In the new edition of this widely praised text, Alan Aldridge examines the complex realities of religious belief, practice and institutions. Religion is a powerful and controversial force in the contemporary world, even in supposedly secular societies. Almost all societies seek to cultivate religions and faith communities as sources of social stability and engines of social progress. They also try to combat real and imagined abuses and excess, regulating cults that brainwash vulnerable people, containing fundamentalism that threatens democracy and the progress of science, and identifying terrorists who threaten atrocities in the name of religion. The third edition has been carefully revised to make sure it is fully up to date with recent developments and debates. Major themes in the revised edition include the recently erupted ‘culture war’ between progressive secularists and conservative believers, the diverse manifestations of ‘fundamentalism’ and their impact on the wider society, new individual forms of religious expression in opposition to traditional structures of authority, and the backlash against ‘multiculturalism’ with its controversial implications for the social integration of ethnic and religious minority communities. Impressive in its scholarly analysis of a vibrant and challenging aspect of human societies, the third edition will appeal strongly to students taking courses in the sociology of religion and religious studies, as well as to everyone interested in the place of religion in the contemporary world.
An Introduction to the Sociology of Religion provides an overview of sociological theories of contemporary religious life. Some chapters are organized according to topic. Others offer brief presentations of classical and contemporary sociologists from Karl Marx to Zygmunt Bauman and their perspectives on social life, including religion. Throughout the book, illustrations and examples are taken from several religious traditions.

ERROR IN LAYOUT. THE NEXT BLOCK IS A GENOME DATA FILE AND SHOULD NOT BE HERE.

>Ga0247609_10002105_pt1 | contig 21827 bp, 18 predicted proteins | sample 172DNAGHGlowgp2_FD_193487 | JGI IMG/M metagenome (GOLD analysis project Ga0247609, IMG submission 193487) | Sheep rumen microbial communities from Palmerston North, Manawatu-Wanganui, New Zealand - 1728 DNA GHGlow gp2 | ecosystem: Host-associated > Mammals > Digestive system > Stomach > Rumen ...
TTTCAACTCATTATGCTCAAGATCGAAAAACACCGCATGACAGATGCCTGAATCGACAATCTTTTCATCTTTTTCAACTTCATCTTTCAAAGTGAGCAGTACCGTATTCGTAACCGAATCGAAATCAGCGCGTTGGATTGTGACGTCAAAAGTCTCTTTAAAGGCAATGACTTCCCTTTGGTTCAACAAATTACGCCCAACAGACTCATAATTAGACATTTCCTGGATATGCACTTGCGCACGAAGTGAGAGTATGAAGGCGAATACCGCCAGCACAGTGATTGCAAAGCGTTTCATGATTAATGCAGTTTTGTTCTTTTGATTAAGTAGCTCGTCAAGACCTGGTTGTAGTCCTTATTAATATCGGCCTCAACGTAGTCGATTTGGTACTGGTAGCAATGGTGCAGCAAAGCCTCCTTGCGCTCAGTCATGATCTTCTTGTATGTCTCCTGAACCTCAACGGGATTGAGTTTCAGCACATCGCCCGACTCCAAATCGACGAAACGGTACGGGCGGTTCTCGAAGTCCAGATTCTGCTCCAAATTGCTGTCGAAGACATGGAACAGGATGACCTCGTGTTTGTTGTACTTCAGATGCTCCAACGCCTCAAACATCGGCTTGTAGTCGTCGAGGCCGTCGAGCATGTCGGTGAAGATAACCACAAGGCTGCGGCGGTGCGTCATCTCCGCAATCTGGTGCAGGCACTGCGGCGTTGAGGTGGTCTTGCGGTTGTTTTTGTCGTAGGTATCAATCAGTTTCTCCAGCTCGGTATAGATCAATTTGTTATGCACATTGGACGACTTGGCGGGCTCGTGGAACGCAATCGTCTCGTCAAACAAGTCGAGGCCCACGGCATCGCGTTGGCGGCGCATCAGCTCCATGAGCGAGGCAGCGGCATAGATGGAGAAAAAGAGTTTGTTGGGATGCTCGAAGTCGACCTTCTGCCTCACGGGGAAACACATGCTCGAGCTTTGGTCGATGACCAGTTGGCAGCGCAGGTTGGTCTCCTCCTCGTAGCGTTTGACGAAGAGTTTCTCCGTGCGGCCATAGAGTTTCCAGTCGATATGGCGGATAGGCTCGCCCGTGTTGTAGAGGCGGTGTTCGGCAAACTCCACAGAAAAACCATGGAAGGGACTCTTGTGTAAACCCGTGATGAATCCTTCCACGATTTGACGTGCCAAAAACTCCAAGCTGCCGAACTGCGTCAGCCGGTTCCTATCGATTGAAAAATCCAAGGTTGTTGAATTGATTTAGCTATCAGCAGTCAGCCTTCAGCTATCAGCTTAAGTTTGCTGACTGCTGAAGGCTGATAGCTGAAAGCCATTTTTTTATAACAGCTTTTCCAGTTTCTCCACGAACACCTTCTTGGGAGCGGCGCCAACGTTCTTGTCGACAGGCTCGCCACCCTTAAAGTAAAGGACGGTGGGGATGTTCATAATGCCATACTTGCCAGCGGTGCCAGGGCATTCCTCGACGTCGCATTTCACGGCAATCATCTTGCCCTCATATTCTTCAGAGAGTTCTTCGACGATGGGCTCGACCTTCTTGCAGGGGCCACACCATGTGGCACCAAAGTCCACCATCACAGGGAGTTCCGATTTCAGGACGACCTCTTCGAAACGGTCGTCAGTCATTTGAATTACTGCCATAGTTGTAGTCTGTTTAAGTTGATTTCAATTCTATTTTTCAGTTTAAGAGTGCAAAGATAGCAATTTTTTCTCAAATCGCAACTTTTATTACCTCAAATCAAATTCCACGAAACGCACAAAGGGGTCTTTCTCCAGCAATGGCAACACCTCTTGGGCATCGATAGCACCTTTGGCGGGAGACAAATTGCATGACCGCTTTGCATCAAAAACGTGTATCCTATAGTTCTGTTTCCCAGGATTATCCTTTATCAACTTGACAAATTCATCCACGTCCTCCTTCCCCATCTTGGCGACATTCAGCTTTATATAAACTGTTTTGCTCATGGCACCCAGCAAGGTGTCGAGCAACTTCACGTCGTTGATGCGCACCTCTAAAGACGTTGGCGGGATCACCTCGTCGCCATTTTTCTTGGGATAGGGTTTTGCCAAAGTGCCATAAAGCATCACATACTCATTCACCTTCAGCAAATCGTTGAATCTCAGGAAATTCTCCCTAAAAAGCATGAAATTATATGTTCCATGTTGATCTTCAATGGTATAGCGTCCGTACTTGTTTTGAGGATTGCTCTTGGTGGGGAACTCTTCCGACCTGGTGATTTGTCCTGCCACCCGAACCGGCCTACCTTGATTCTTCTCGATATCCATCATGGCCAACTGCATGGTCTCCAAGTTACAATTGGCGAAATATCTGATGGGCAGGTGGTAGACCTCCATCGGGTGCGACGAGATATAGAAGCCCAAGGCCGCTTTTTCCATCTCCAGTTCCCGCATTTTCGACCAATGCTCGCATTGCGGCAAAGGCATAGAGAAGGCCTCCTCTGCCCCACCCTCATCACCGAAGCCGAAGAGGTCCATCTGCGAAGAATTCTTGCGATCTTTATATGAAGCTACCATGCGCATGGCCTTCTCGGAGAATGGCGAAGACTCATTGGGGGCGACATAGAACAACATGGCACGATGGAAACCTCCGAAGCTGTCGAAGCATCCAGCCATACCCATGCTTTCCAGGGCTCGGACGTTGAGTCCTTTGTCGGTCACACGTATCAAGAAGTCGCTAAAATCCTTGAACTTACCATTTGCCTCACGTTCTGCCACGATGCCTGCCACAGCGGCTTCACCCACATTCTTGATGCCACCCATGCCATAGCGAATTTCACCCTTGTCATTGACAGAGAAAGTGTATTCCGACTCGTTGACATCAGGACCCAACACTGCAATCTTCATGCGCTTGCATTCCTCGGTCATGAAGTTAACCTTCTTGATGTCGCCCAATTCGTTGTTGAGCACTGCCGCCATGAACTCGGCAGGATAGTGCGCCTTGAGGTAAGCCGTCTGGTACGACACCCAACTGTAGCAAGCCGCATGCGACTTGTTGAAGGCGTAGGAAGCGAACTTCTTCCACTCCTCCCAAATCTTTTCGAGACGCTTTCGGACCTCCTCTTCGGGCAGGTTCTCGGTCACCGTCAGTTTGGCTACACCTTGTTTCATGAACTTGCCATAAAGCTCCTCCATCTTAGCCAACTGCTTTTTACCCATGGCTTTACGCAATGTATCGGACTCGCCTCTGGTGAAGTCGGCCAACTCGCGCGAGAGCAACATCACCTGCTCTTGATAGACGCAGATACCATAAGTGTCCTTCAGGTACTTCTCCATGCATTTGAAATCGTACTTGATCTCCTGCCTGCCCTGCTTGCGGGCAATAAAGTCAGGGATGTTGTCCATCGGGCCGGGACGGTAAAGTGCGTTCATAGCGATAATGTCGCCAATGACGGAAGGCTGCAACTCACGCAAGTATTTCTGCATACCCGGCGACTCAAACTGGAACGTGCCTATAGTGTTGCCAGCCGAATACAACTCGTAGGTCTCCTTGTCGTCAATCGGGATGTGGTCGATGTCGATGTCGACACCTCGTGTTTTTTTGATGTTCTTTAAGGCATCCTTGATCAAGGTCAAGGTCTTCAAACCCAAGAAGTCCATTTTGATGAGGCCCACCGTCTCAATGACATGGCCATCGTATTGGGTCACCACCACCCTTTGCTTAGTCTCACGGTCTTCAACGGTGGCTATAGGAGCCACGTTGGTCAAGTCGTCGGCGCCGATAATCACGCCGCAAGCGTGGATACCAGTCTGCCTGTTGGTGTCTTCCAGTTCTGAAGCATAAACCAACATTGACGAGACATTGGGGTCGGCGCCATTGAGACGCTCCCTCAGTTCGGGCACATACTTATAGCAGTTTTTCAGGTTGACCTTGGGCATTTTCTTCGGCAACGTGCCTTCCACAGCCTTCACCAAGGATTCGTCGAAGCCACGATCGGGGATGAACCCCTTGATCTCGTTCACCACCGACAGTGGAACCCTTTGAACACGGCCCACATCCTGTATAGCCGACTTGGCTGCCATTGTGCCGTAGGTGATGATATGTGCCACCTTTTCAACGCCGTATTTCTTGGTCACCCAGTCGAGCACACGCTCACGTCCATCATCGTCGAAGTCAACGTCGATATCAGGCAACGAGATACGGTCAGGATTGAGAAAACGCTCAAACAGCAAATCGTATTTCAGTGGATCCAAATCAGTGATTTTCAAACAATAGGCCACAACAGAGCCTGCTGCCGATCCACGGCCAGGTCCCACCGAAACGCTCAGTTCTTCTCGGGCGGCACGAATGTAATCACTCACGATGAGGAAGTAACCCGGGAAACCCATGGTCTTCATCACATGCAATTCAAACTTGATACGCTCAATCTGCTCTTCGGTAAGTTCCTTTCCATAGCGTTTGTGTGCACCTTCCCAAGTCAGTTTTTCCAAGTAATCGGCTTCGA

Of the major world religions, only three, Buddhism, Christianity, and Islam have diffused widely. They were introduced across numerous socio-cultural boundaries and were received as new religions to their converts. However, these diffusing religions have had varying degrees of success from wholesale reception to wholesale rejection. This book presents the perspective that a major factor in the variations in the diffusions of these religions, and in the religions themselves, is found in the nature of the inter-group relationships between receiving groups and both sending groups and surrounding groups. A crucial perception of the receivers is the perceived contribution the new religion will make to the enhancement of important aspects of group identities and of the strength of the group. This book takes into account diffusion, an old and persistent concept in the social sciences which has been rarely applied in sociology to religions or even ideologies.
Religion and Indian Society: A Sociological Perspective, is a collection of twelve essays written by Prof. Venugopal on different facets of religion in Indian society. Recent developments in Indian society such as the march of secularism, growth in science and technology and modernization of economic and political spheres have not marginalized the religion. There are several socio-cultural problems which need to be tackled effectively by our religions and spirituality only. Hence, the religions in India such as Hinduism, Buddhism, Jainism, Islam, Christianity, Sikhism and Zoroastrianism have provided not only an integral frame work for large groups of people but also offered solutions to the vexation of mind and spirit. Besides the religious impulse has stimulated not only routine activities but also special pursuits. The religious impulse has been predominant. Even today there are many prominent personalities in the country who have kept alive the religious inheritance. These essays which deal with the role of charisma in religious life, Bhakti reform, conceptualization of Hinduism and Pluralism, social stratification pioneers in Indian society, etc., are sure to provide new insights into the relationship between religions and society. These essays are concise, clearly written and stimulate discussion. In sum, the book presents an optimistic outlook which regards religion (in spite of its contemporary aberration ) as a vital force for the survival of the Indian society.